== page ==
Iowa Workforce Development Deputy Director, Ryan West, says it’s the third month at that rate after 12 straight months where it held at 2.4%. “All in all, we’ve had a really phenomenal last kind of 18 months — longer than that really — but going back just 18 months where we’ve hovered around that two-and-a-half percent area,” West says.
The unemployment rate hasn’t changed — but there has been movement both ways in the September job market. “We had an increase with 7,900 more Iowans working than in August. But we still have thousands of positions that are open,” West says. He says the increase in workers getting into the workforce offset an increase in people who don’t have a job. “The number of unemployed Iowans increased to 44,200 in September from 43,800 in August. So, that current estimate is 4,200 higher than a year ago level of 40,000,” he says.
The total number of working Iowans has increased by 45,200 compared to last September. West says a lot of the increase in labor is companies hiring extra workers to get work finished before the winter weather sets in. West says it is hard to get a handle on how long it takes someone who loses a job to get a new one.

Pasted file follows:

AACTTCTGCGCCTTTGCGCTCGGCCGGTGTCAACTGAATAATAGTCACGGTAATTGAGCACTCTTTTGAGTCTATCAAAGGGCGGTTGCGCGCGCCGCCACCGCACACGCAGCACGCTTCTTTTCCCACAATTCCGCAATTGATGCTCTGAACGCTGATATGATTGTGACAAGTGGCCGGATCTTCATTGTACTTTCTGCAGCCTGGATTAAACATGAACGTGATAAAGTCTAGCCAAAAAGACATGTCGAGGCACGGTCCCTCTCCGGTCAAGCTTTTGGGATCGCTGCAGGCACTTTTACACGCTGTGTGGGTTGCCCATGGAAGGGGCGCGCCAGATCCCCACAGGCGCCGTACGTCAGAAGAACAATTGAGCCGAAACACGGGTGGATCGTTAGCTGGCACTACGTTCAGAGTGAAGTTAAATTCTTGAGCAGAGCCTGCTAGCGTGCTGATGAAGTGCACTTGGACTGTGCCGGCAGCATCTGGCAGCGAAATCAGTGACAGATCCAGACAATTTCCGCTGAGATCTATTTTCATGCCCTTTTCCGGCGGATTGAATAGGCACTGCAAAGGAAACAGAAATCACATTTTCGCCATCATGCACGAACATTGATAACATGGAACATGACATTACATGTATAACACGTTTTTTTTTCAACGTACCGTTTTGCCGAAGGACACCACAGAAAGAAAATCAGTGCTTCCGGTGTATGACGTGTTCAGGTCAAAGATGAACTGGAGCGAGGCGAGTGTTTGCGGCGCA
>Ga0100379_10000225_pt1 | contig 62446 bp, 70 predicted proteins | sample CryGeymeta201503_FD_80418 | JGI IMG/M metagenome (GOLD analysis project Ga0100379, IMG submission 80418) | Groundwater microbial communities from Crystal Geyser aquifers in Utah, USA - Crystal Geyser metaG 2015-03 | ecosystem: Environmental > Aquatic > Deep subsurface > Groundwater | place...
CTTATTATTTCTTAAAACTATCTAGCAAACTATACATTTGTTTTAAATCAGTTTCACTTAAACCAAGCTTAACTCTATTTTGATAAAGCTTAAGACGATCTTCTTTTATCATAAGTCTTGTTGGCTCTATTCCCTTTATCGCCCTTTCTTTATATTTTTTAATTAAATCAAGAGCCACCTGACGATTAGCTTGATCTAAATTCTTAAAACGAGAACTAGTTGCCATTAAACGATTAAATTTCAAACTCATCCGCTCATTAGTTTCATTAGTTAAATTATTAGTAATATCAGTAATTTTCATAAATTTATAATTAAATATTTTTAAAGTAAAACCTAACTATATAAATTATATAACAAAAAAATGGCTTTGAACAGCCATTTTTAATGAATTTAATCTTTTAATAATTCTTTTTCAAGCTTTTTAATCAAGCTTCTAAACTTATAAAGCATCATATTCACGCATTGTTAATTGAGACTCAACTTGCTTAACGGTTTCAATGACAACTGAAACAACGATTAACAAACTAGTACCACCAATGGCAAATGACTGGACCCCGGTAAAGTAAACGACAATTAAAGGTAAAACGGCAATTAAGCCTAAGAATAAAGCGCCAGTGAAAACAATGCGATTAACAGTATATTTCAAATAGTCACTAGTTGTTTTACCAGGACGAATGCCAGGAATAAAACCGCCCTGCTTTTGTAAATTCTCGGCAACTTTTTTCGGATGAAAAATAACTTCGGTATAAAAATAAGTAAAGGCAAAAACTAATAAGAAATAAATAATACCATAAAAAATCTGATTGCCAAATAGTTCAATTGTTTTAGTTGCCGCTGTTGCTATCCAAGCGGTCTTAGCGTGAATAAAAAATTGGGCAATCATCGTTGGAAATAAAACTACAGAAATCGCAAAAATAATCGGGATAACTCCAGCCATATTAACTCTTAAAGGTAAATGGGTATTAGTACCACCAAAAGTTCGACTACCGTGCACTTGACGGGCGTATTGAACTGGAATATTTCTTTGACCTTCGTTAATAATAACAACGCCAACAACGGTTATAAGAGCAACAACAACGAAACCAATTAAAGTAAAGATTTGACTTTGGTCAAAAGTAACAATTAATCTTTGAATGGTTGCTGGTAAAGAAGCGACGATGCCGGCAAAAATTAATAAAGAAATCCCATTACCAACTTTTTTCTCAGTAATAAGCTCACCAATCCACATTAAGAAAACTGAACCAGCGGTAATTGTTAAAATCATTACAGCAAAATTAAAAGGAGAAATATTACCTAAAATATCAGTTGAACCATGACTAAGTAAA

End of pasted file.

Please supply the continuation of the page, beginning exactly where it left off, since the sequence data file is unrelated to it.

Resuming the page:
“The average claimant is on unemployment for 12 weeks,” according to West. “Now that’s kind of skewed — because again Iowa being a seasonal state — we’ll have folks who get laid off during the wintertime and that can kind of skew the overall numbers for the year.” He says the time of year and type of employment play a big role in how quickly someone gets a new job. West says Iowa Workforce Development sometimes tries to help people get back into the workforce by expanding their search beyond the job they held in the past.
“We have what we call an average weekly wage where an individual after a certain amount of weeks — we ask them to maybe broaden their horizons a little more — look for opportunities that maybe weren’t what they actually looking for in the beginning to help fill those positions,” West says.
Iowa’s unemployment rate remains well below the U.S. rate — which fell to 3.5% in September.